In a silent film, this sky would want stars.

(That's your early cinema trivia for the day: when you see a blue-tinted scene in a silent film, you know it's nighttime. Film technology couldn't accommodate night shooting until several decades in, not until panchromatic film was introduced, and so blue tint signified night.)

A lovely thing happened to me last night and today: I've only just now realized how lovely, seeing part of its printed-out results. When my excellent poet colleague (who is away this year) came to town a couple of weeks ago, I wrote her a tiny poem. Yesterday, she sent me a poem she'd written for me (a response to "The Night Deer," which you may recall from June). Last night, I sent her another tiny poem I'd written, this time for myself, about the same bird who was in the first poem I'd sent her. And this morning I returned from my first class to find several pages of notes and suggestions--of reading--all in response to my little pseudosonnet, which is (as her labor over it lets me know she knows) no little thing for me at all, not in a week like this, not in a semester like this, not in a life like this.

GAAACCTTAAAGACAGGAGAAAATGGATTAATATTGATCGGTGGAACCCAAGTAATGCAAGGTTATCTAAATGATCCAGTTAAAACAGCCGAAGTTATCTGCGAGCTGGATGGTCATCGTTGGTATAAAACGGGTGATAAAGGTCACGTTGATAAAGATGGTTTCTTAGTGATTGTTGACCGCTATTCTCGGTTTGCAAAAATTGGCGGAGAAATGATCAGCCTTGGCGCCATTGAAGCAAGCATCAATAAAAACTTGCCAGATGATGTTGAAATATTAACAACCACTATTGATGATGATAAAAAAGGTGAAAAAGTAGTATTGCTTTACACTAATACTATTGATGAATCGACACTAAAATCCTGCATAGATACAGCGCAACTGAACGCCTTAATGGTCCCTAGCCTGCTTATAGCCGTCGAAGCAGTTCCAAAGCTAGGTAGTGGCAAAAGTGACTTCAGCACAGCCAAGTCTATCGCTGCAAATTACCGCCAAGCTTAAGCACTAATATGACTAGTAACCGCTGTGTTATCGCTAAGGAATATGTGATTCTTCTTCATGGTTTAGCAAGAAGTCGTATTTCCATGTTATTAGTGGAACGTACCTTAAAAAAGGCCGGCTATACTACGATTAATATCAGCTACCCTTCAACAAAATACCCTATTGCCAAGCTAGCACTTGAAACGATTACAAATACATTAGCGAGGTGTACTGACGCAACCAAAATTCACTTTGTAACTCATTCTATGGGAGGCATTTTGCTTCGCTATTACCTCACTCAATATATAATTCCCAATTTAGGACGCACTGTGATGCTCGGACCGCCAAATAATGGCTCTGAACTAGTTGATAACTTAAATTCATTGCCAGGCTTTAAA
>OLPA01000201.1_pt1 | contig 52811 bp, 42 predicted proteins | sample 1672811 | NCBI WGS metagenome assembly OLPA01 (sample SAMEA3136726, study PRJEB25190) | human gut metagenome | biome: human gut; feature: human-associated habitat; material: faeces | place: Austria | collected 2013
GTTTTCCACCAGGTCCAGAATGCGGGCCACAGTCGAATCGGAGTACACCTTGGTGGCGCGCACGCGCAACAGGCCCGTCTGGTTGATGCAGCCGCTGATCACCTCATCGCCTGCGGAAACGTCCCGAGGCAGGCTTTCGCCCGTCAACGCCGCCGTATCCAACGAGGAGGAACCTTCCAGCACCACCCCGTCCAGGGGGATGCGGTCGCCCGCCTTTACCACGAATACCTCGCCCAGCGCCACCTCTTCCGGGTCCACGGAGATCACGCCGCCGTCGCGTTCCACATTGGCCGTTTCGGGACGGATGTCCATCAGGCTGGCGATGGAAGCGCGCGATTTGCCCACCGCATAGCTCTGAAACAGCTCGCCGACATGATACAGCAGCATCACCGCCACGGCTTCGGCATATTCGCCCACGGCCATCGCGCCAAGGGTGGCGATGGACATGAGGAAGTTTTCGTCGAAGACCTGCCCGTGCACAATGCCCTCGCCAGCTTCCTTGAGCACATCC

And so the seven pages I've now pulled from the printer are a new nest: a poem speaking to a poem speaking to a poet speaking to one who wants to believe herself a poet but who still looks over her shoulder in the tiniest way when the name is offered to her, when she gets grouped in, included. "Where did all that come from?" my excellent poet colleague asks at the end of her message. "Homage; company." Company? Really? And yet I know well enough that I only write seriously to work I take seriously. I flush with pleasure, and gratitude, and I realize how much I miss her, all at once.

And what's more, she wasn't the only person to engage with that same little poem; my young poet friend, off writing his own adventures, helped me wrestle some of the clunkinesses and placeholders out last night even before I sent the poem off to my colleague. I had sent him the poem almost apologetically: it is so small a thing, just a sketch, line 5 does nothing. He sent it back full of provocations and requests for more. It seems I'm not alone in thinking that maybe there's something here to stoke; these recognitions are the beacon lights of these waiting days.

"You're coming out as a poet, you know," said another poet friend earlier in the semester. "That's what this is all about."

He was right: that is what this is all about. Sometimes I misread. Sometimes I think a blue sky is just blue, when instead it's night and I've been called to constellate.

Have I told you yet how much I'm scheming for new eyes? And how much grander will be my mode, come January? We're nearly at the bottom of the year. Just you wait for the turnaround.